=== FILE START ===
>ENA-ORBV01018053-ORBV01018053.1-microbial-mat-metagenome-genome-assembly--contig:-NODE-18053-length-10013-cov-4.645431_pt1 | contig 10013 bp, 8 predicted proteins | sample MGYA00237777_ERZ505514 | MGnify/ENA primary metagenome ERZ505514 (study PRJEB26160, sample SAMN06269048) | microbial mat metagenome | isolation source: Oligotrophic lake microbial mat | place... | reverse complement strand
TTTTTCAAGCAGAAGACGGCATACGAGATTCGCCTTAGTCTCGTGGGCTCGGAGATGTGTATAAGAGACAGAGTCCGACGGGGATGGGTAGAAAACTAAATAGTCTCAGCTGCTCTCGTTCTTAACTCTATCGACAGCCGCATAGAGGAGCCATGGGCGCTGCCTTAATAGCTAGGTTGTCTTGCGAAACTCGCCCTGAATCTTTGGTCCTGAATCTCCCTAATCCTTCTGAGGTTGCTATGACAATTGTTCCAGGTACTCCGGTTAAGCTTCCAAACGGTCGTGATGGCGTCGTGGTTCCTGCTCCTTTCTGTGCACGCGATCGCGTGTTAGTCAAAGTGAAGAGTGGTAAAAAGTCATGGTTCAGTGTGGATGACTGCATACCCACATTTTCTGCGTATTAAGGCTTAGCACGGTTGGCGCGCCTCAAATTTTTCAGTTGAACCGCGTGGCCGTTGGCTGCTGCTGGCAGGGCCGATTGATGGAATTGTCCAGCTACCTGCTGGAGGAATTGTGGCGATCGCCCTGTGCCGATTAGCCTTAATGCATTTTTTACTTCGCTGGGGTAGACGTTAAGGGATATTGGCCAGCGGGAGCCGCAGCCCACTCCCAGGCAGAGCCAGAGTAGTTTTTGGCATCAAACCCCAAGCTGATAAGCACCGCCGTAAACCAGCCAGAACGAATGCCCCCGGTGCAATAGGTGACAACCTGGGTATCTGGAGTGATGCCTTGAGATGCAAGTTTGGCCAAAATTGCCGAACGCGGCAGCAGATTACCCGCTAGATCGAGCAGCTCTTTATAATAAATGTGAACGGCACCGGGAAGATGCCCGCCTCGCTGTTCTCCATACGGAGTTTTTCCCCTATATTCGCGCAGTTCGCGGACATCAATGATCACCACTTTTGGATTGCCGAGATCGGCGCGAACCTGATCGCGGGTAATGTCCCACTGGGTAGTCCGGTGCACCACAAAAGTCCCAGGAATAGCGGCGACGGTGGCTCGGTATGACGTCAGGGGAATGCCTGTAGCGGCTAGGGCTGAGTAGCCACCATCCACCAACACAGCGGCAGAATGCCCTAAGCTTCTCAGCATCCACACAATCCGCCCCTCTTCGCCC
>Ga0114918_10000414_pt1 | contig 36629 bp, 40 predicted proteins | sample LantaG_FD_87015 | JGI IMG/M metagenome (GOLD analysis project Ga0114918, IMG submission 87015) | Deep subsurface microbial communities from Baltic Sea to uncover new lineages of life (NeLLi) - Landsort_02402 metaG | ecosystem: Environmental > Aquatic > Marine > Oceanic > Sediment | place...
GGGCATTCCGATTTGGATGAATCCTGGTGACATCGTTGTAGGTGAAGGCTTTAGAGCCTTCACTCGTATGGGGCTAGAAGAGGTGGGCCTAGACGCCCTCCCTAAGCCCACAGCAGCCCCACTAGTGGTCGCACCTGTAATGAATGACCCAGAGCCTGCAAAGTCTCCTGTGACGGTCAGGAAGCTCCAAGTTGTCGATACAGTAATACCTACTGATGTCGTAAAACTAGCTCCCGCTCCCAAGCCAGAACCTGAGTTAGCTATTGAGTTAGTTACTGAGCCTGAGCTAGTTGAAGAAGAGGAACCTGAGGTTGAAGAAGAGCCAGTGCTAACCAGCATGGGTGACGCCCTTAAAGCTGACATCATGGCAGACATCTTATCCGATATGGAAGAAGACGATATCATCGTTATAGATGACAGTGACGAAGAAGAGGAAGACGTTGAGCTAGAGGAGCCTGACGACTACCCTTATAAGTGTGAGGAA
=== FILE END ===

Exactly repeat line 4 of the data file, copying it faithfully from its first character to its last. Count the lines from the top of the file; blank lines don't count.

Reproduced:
GGGCATTCCGATTTGGATGAATCCTGGTGACATCGTTGTAGGTGAAGGCTTTAGAGCCTTCACTCGTATGGGGCTAGAAGAGGTGGGCCTAGACGCCCTCCCTAAGCCCACAGCAGCCCCACTAGTGGTCGCACCTGTAATGAATGACCCAGAGCCTGCAAAGTCTCCTGTGACGGTCAGGAAGCTCCAAGTTGTCGATACAGTAATACCTACTGATGTCGTAAAACTAGCTCCCGCTCCCAAGCCAGAACCTGAGTTAGCTATTGAGTTAGTTACTGAGCCTGAGCTAGTTGAAGAAGAGGAACCTGAGGTTGAAGAAGAGCCAGTGCTAACCAGCATGGGTGACGCCCTTAAAGCTGACATCATGGCAGACATCTTATCCGATATGGAAGAAGACGATATCATCGTTATAGATGACAGTGACGAAGAAGAGGAAGACGTTGAGCTAGAGGAGCCTGACGACTACCCTTATAAGTGTGAGGAA